France vs Belgium: A cloak-and-dagger affair in store

Didier Deschamp's French side will face a stern test from Belgium's 'Golden Generation' when the two sides clash in the first semifinal of the FIFA World Cup on Tuesday.

Belgium's Eden Hazard and France's Kylian Mbappe will be the key players to watch out for when the two sides clash in the FIFA World Cup semifinal at the St. Petersburg Stadium on Tuesday.   -  AFP

European domination of world football has been complete. For long, the continent has drawn the best talent – players and managers – from every corner of the globe in a neo-age imperialist mission. This has been a conquest of a different kind, where riches – read talented youngsters – have been plundered, stacking European clubs with elite players and sporting philosophies from around the world. 

In turn, theories originating from Europe have permeated other corners of the world, with players, too, getting imbibed in the European system where they spend a majority of their sporting career. The visible gap between the region and the rest of the globe has become especially evident in Russia 2018, with six teams qualifying for the quarters. The semifinals, now, will be an all-European affair. 

READ| FRA vs BEL: Player battles to look forward to

France, the 1998 world champion, will play its 74th game against Belgium, which has transfixed this World Cup with an attacking dazzle that has even blown away Brazil, the five-time victor. Roberto Martinez surprised the opposition with his switch in tactics with the Belgium whirlwind – with Eden Hazard, Kevin de Bruyne and Romelu Lukaku upfront – tearing the famed Brazilians apart in the first half. The manager, however, will miss the services of the suspended right back Thomas Meunier, perhaps forcing the team to move back to a less adventurous 4-3-3 formation with Nacer Chadli operating on the right flank. 

The team’s attacking threat will nevertheless be a cause for concern, and France manager Didier Deschamps, who relies more on pragmatism, realises that. Hazard and De Bruyne, who constantly interchanged positions in the Brazilian masterclass, will continue to have free roles in the final third while Lukaku will look to widen the defensive line and open up space for his attacking cohorts.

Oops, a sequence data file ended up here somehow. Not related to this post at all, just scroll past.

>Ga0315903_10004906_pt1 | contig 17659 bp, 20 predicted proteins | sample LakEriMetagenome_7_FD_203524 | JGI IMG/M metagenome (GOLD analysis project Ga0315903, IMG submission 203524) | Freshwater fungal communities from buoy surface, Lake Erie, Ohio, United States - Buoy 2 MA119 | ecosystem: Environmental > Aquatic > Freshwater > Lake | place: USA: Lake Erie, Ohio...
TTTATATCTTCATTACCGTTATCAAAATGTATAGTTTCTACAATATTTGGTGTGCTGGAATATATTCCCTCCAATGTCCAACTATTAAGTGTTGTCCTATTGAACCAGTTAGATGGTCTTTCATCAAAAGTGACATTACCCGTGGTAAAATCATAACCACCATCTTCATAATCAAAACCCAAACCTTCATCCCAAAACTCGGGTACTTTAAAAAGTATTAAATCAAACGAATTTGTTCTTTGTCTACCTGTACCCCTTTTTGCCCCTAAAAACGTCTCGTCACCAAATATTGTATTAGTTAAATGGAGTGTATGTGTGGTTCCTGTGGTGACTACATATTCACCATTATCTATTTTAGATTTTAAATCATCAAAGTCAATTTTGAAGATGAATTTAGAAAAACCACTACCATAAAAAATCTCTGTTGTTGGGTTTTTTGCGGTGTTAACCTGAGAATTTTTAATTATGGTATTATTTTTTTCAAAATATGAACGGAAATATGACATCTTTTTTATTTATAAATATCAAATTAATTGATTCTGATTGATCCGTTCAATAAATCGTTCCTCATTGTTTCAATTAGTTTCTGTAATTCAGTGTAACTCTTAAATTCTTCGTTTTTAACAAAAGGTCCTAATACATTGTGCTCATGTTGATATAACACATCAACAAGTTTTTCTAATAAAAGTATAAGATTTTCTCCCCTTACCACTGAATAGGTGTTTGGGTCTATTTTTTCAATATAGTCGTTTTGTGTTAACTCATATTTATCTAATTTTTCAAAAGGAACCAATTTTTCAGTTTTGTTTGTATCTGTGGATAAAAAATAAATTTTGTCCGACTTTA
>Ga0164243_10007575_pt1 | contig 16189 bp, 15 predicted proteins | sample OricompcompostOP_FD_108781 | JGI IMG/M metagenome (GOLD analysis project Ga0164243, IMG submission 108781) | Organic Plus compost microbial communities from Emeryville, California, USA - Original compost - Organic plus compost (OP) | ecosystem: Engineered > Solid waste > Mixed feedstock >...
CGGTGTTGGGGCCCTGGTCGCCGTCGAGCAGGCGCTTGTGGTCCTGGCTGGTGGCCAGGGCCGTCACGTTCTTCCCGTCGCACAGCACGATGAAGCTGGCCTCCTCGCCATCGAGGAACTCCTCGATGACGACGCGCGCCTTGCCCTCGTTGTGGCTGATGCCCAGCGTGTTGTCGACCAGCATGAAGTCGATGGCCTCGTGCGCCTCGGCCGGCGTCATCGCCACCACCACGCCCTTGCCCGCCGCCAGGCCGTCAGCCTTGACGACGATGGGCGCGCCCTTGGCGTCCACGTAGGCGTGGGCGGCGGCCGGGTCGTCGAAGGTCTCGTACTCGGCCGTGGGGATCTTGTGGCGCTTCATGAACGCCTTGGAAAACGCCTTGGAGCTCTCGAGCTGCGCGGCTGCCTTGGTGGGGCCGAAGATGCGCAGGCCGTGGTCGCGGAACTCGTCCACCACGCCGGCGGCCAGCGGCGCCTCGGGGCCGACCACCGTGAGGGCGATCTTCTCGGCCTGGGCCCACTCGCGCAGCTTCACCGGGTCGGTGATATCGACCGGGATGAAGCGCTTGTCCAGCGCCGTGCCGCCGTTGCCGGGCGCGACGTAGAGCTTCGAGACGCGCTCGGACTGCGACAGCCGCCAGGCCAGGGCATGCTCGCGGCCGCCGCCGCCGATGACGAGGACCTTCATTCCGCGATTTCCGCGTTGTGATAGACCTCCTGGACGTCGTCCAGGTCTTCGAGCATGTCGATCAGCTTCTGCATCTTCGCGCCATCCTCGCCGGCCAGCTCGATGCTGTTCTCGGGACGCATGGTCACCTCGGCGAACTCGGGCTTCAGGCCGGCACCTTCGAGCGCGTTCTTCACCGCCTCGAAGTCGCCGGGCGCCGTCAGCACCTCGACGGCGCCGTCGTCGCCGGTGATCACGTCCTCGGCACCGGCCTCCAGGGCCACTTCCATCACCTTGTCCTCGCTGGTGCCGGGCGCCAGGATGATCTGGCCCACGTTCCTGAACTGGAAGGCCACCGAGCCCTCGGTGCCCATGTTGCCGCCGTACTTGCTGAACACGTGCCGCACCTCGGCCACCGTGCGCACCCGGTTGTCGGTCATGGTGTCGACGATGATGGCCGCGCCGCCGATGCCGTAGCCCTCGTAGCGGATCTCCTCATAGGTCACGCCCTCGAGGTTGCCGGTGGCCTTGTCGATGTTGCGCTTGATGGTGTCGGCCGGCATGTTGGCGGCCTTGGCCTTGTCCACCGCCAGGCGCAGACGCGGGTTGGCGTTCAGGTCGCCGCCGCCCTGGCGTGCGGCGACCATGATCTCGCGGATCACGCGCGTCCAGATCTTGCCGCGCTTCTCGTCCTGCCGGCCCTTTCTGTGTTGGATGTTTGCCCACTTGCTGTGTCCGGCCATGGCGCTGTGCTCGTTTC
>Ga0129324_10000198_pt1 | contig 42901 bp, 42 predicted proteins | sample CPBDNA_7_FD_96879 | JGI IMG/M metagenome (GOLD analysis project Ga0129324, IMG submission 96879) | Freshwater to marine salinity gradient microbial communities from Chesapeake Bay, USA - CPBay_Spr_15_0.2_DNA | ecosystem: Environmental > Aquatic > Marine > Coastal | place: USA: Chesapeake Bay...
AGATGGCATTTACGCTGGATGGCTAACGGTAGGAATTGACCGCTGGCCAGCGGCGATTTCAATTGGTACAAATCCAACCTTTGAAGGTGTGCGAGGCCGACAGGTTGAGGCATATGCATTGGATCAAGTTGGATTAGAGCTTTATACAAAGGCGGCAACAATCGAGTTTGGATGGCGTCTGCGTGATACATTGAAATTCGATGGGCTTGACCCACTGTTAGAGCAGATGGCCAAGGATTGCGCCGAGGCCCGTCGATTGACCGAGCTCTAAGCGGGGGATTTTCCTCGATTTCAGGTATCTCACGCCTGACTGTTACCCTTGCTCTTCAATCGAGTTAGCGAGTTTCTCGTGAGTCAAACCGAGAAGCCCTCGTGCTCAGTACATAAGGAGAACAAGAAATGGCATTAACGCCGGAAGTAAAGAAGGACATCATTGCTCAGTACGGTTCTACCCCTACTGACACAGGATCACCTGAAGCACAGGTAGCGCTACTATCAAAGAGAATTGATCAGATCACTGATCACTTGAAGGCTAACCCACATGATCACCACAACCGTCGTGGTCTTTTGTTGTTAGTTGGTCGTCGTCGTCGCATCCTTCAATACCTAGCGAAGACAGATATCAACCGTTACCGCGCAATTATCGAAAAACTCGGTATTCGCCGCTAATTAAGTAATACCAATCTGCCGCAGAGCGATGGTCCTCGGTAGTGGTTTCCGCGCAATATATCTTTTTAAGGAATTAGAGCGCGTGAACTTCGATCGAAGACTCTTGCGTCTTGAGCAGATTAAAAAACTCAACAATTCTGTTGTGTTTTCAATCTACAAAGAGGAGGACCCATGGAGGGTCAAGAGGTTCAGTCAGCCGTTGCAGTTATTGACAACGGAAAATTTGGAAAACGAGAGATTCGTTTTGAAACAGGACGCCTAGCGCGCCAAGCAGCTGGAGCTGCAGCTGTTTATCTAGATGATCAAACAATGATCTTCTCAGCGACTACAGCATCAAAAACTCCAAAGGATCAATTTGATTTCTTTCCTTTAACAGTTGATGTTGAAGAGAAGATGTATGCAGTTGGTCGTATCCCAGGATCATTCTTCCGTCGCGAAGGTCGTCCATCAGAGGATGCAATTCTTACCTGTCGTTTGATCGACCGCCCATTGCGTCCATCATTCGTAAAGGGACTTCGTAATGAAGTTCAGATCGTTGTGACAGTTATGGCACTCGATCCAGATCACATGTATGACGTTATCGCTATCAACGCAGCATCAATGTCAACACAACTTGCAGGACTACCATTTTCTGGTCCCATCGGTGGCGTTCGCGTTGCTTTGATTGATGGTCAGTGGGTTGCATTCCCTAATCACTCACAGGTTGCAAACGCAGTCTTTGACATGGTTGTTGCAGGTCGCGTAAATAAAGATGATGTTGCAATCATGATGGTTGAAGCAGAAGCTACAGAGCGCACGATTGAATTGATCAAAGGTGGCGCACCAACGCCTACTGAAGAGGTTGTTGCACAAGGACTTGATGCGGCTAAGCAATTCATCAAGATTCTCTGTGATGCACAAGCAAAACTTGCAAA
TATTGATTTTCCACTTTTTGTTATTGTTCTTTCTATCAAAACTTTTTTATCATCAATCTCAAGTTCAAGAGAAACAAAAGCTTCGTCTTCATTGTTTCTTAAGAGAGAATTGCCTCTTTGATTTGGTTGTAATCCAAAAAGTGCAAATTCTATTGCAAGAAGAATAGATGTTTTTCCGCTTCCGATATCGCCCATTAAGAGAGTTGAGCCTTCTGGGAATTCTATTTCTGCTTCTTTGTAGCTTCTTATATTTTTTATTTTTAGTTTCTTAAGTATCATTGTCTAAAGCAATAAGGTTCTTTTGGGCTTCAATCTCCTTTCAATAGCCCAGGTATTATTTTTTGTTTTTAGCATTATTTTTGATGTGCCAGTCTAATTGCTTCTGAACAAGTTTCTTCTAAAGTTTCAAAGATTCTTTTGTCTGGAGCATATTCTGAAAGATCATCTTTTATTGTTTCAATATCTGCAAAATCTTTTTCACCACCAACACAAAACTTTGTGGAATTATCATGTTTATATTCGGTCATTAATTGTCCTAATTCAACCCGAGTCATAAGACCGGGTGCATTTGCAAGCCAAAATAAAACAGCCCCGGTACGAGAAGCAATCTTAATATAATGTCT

ALSO READ: Mbappe misses France training ahead of Belgium semifinal

“The absence of Meunier means he will be replaced. Belgium has arrived here not by chance but because it had a specific game plan in its last game. Against Brazil, Martinez intensified the midfield to block the central axis and so the opponent couldn’t go on those corridors and he kept Hazard and Lukaku away from the centre,” Deschamps said.

 

“With us, Belgium will do something similar. When the team gets the ball it attacks fast and with purpose. I have made sure our players are prepared for any formation at the beginning and during the match,” he added.

France, which has hardly deviated from its original blueprint, will again opt for a 4-2-3-1 formation with Blaise Matuidi returning on the left side of the midfield three after serving a one-match ban. 

ALSO READ: Vermaelen wary of Mbappe threat

N'Golo Kante, the tireless runner, has already covered 51.56 kms (ninth highest) and completed 276 passes, and will need to be at his enforcing best while also committing to France’s offensive play. The Chelsea midfielder will be tasked with providing extra cushion to the defence, nullifying the threat of Hazard, and also dictate the attacking course of the team with his passes from the deep.

“Kante will have a role with some adjustments. His positioning and the balls he gets back are important for us and he also adds a lot to our attack with his trajectory on offensive passing. Against [Lionel] Messi he had a precise role and we didn’t see much of Messi [against France],” Deschamps said, emphasising the great faith he has in the former Leicester City midfielder.   

While Olivier Giroud has spent 380 World Cup minutes without a goal, the striker’s ability to hold the ball suits France fine with Kylian Mbappe making the runs down the right – that caused problems aplenty for Argentina – while Antoine Griezmann revels in the space made available by Giroud’s unselfish work.

ALSO READ: No goals, no problem as Giroud eyes glory

“We will need to anticipate Mbappe and be well-positioned," Belgium boss Martinez said. "We need to defend spaces more than the player himself. But we are not going to forget the others since France has a very complete attacking pattern,” he added.

The game promises to be a cloak-and-dagger affair with both managers – with very different football philosophies – setting up their board to get a decisive advantage over the other. A victory in any battle though depends as much on the skill and luck of the foot soldiers as the stratagem of its generals.

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